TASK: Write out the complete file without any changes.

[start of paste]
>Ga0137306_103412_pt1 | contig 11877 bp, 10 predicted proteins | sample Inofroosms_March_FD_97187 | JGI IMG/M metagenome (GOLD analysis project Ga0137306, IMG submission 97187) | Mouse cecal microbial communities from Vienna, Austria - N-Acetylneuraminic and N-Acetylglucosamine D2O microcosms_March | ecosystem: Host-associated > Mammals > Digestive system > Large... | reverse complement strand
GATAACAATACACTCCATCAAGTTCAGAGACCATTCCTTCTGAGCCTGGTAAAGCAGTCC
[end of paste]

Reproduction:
>Ga0137306_103412_pt1 | contig 11877 bp, 10 predicted proteins | sample Inofroosms_March_FD_97187 | JGI IMG/M metagenome (GOLD analysis project Ga0137306, IMG submission 97187) | Mouse cecal microbial communities from Vienna, Austria - N-Acetylneuraminic and N-Acetylglucosamine D2O microcosms_March | ecosystem: Host-associated > Mammals > Digestive system > Large... | reverse complement strand
GATAACAATACACTCCATCAAGTTCAGAGACCATTCCTTCTGAGCCTGGTAAAGCAGTCC